Reflections of Ponoka: Soccer is the friendly game that began on the district dirt fields

Soccer is now the world’s most popular sport, and while the early history of this vigorous game likely dated back to the Roman times, it did not reach a fever pitch until the late 1800s, and then quickly rolled around the globe.

This 1953-54 Ponoka Hospital Soccer Football Club played in the Central Alberta League. Shown from left to right

Soccer is now the world’s most popular sport, and while the early history of this vigorous game likely dated back to the Roman times, it did not reach a fever pitch until the late 1800s, and then quickly rolled around the globe. The humble beginnings of soccer football in our area began shortly after the opening of the new Provincial Mental Hospital, as well as in the farming districts that were being settled in the rugged countryside east of Ponoka in the early nineteenth century.

About 1908 under the promotion of congenial Welshman Foulk Hughes the game of football began in the Magic district, then a few years later William Roberts would promise his two young sons Hughie and Willie that if they would clear the brush and wood off a field he would buy them a football. Others soon joined in on the project, the football arrived, the goal posts were set up, practices were set for Saturday nights, and the Eureka team was born. About the same time the word quickly spread about this inexpensive participation sport, and teams were formed in Eastside and Water Glen. With the opening of the modern new mental hospital on the hill just a couple of miles south of Ponoka, new staff were arriving, and those from the old country soon put together a team to play the game that they loved so much.

In order to play this exciting game you required only a ball and a suitable playing field, with newspaper and thick mail order catalogues often used as padding, work shoes as football boots, a colored team jersey, and shorts or knickers that were often made of flour sacks, likely still imprinted with the Robin Hood or Purity Flour emblems on the backside. Traveling to the games was also difficult before cars came into being, so the matches were hosted on rough local fields that were filled with gopher and molehills. During the roaring ‘20s and early depression years no picnic, fair, or sports day in the area was complete without a football match to finish it off. Ardent fans arrived from miles around by horseback and wagon, lining the field to cheer on the favourites and enjoy the keen rivalry, and then sharing food and friendly visits with their hardy neighbours. The game was played on a field about 150 by 300 feet in size, including two periods of 45 minutes, one each way, 10 minute half time rest, and no substitutes, even for injury. Each strenuous match always featured a group of dedicated and fun-loving players who had likely just finished a shift of work, or who had come off the field working behind a harrow or walking plough, picking roots, or hauling stones all day.

Players on those early Eureka, Magic, and later Wood River teams included: Foulk, Will and Tom Hughes, Will-Ed-John-Forest-Allen and Ervie James, Lam- Ivor- Tommy, and Emlyn Hughes, Elias Jenkins, Emrys Williams, Ogwen-O.G. and Iowerth Davies, W.T.- Leroy- Edwin-Jack- Griff, and Idris (Shorty) Jones, Will and Hugh Evans, William-Hughi and Willie Roberts, Dick Parry, Robin Williams, Evan Lloyd, David and Emrys Humphreys, Lawrence and Glynn Owens, Stanley Seagrave, and Proctor Paulsen, Teddy Bullock, Otto and Ernest Peterson, Gron and Maldwyn Davies, Gwernydd and Ogwen Reese, and perennial strongman Dempsey Morris.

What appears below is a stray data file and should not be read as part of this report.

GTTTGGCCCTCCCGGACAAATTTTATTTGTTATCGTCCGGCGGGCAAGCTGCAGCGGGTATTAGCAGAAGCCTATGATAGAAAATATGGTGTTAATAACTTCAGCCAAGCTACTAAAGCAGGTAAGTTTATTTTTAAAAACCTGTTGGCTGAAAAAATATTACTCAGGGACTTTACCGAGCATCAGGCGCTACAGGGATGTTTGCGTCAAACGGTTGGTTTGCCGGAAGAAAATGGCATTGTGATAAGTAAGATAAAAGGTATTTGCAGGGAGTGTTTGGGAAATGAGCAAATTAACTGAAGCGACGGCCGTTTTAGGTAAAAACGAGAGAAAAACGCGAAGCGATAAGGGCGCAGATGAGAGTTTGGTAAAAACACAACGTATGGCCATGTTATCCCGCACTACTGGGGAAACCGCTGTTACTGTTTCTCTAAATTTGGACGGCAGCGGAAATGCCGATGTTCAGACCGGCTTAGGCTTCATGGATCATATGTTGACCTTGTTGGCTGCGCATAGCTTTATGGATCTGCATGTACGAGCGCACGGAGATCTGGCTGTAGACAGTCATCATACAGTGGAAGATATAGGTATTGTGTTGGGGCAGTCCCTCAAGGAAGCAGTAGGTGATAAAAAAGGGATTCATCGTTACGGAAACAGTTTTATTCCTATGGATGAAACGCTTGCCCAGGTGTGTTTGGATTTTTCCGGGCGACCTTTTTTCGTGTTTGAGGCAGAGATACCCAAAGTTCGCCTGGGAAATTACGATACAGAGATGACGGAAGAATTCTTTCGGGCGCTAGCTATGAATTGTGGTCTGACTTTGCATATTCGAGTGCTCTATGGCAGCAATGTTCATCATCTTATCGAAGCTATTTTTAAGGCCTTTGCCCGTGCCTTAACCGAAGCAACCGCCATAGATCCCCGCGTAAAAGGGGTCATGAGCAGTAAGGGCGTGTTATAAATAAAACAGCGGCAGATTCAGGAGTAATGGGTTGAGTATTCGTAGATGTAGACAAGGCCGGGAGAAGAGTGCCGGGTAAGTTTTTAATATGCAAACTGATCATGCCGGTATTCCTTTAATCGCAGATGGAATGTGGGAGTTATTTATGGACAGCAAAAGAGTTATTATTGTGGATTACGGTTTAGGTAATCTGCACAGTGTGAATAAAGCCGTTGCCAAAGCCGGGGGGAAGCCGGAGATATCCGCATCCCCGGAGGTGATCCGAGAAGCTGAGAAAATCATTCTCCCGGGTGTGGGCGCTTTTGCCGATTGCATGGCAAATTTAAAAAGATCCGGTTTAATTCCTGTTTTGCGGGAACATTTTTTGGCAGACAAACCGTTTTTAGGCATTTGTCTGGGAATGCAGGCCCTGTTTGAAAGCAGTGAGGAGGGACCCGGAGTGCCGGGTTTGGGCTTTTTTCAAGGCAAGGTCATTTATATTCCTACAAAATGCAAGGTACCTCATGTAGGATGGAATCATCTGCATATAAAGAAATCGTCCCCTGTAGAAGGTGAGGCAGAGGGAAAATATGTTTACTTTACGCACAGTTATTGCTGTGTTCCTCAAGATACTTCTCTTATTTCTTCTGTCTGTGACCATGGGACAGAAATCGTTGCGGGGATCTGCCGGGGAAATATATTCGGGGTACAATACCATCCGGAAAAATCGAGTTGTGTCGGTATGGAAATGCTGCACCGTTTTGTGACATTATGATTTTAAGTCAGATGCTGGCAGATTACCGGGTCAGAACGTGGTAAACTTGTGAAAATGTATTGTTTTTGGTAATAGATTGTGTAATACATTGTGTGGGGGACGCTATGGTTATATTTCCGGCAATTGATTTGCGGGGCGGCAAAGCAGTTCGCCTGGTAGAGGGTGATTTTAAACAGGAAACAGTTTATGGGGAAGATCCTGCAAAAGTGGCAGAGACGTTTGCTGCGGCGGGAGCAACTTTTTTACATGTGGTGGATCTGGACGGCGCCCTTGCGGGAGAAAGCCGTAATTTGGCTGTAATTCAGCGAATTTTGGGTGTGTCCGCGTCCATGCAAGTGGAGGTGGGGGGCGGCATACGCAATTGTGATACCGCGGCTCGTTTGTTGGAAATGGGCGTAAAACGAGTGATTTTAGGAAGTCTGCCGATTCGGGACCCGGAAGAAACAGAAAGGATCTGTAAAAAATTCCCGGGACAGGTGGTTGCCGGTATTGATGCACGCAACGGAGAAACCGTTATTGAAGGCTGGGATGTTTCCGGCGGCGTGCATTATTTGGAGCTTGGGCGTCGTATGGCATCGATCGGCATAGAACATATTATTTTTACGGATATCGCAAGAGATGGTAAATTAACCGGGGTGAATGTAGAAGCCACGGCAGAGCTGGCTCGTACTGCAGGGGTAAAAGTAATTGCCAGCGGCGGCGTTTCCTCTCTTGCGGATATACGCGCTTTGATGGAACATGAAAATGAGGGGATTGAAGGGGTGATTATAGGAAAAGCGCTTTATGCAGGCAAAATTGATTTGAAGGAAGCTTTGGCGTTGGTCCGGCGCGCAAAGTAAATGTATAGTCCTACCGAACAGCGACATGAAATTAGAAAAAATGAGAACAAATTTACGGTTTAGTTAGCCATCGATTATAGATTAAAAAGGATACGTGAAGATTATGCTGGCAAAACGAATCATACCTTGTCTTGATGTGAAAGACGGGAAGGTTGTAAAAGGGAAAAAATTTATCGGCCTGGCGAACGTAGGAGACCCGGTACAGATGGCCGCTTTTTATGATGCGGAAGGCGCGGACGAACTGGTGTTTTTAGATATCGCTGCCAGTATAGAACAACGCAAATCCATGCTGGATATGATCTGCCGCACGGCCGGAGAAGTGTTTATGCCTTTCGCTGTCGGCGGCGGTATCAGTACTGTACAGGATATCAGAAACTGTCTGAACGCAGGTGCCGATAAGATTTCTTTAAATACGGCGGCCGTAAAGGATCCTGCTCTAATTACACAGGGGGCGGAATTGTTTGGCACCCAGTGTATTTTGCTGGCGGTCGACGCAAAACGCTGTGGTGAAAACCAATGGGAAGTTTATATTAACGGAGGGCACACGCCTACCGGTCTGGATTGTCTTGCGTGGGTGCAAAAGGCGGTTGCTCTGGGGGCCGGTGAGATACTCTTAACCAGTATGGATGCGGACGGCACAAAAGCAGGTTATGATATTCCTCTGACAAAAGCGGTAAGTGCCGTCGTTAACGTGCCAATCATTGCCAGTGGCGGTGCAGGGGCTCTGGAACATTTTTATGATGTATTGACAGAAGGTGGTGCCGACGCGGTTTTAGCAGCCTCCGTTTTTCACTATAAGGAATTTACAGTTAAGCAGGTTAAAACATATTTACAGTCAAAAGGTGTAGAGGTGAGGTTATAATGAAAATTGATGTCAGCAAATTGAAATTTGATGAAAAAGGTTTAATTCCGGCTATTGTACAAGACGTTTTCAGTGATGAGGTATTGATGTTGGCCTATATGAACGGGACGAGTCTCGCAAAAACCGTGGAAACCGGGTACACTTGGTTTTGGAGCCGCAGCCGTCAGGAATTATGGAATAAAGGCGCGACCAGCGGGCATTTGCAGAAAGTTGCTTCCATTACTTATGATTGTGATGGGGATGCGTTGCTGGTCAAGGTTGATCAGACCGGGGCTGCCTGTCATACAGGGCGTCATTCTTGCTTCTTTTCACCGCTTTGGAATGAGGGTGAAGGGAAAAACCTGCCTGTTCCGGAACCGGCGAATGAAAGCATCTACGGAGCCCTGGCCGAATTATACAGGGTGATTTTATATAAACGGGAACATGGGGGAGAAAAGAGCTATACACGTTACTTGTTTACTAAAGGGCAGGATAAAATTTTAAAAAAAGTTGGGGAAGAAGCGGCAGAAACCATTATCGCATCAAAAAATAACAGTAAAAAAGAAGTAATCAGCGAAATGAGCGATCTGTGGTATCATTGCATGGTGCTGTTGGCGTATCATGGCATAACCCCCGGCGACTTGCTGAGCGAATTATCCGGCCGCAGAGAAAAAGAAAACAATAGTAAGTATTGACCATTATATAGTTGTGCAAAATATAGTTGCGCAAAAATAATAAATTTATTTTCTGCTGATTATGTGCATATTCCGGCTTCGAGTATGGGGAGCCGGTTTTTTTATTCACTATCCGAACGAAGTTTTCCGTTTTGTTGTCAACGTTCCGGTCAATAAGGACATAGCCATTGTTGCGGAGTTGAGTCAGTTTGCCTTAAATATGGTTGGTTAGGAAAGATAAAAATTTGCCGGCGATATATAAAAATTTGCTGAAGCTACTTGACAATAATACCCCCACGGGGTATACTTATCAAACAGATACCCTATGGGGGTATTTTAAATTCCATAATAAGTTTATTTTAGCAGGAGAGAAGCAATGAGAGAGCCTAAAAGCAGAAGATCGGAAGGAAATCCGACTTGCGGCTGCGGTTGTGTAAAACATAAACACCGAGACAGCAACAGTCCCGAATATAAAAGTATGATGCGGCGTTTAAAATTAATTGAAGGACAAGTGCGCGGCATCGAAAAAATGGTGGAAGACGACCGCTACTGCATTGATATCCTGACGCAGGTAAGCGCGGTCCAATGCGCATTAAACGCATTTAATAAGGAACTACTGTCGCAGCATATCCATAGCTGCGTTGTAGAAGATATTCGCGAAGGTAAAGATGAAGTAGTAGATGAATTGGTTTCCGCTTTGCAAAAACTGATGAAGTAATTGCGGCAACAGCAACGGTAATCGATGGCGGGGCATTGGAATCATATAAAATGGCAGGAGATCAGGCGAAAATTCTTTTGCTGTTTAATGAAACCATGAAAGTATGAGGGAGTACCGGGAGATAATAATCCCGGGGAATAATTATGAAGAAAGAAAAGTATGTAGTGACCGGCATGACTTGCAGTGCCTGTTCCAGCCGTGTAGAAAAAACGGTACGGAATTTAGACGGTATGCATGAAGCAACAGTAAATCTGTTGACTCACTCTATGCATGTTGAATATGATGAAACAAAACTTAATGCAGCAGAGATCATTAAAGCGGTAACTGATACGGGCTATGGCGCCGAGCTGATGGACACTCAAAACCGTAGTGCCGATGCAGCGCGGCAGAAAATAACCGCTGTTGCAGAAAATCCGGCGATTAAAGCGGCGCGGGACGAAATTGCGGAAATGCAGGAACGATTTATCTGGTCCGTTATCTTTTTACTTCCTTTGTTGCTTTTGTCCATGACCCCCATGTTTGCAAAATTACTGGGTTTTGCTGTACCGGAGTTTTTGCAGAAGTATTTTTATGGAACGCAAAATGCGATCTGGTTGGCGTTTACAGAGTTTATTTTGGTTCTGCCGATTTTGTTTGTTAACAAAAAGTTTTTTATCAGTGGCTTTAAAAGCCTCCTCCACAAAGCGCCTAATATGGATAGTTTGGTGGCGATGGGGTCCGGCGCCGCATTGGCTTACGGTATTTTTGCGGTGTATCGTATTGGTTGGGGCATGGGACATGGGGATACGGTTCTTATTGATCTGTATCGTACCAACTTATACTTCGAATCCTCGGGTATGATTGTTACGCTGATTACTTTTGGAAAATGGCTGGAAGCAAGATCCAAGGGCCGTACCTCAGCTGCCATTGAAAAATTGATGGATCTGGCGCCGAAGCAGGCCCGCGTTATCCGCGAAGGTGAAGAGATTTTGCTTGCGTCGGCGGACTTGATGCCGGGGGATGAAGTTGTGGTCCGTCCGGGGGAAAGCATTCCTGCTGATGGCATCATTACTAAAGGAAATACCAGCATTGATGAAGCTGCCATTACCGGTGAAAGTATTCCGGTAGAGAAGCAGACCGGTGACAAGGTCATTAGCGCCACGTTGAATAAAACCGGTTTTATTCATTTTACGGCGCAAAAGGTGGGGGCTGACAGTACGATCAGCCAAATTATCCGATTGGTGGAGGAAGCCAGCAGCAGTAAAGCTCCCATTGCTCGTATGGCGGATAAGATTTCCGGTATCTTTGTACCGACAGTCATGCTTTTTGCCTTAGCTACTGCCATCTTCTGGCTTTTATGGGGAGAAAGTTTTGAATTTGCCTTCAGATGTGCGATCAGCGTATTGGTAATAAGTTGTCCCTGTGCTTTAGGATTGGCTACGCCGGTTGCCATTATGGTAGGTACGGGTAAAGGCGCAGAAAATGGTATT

In 1923 the Magic and Eureka teams joined to form the Wood River Soccer Club, and now that cars and better roads were in place, the Central Alberta League was formed featuring teams from Red Deer, Lacombe, and the Ponoka Hospital. The always high-spirited Wood River squad would only win one game in their first season, but quickly became a well-respected and powerful force, winning their first of many championships in 1932.

A fine soccer pitch had been built at the Ponoka Hospital, and as their staff teams became stronger they would roll to their first of many League and Provincial titles in 1925 and 1933. Members of these teams included the likes of Doctors Fitzpatrick-McLean-Cook and Davidson, Johnson, Walton, Packer, Crowe, Westgate, Bill White, McWilliams, Dick and Dan Smith, Ted James, Ralph Holness, Bobby Matthews, John Spink, Hammerstrome, Shaw, Rex Felton, Harry Wallace, Arthur (speedy) Williams, Percy Mitchell, Stan Common, Dave Hughes, Norm Thorn, Dickson, and on and on. Tales were told of these hardy teams travelling and playing in all weather conditions, attending a celebration dance, then travelling home together by car in the mud. If one got stuck they all piled out to push each other out, and although it may have come in the wee hours, they all usually made it home safe for work and chores in the morning.

This great soccer tradition continued into the 1950s-sixties, and ‘70s, with Wood River, Red Deer, Oliver, Penhold, and the Ponoka Hospital Rovers and others carrying on the keen rivalry. Former Rover player John Kocyba fondly remembers playing games at the Penhold Air Base, then invading the Officer’s Mess for lunch, singsongs, and great camaraderie from both sides.

From this fabulous legacy that the game of soccer has created over many decades, the longstanding Provincial Associations have presented the opportunities and encouraged thousands of players from young children to seniors to annually enjoy the exercise, learning, and keen competition at both outdoor and indoor facilities. For contact information on the very active Ponoka and District Soccer programs please call the Town of Ponoka at 403-783-4431.

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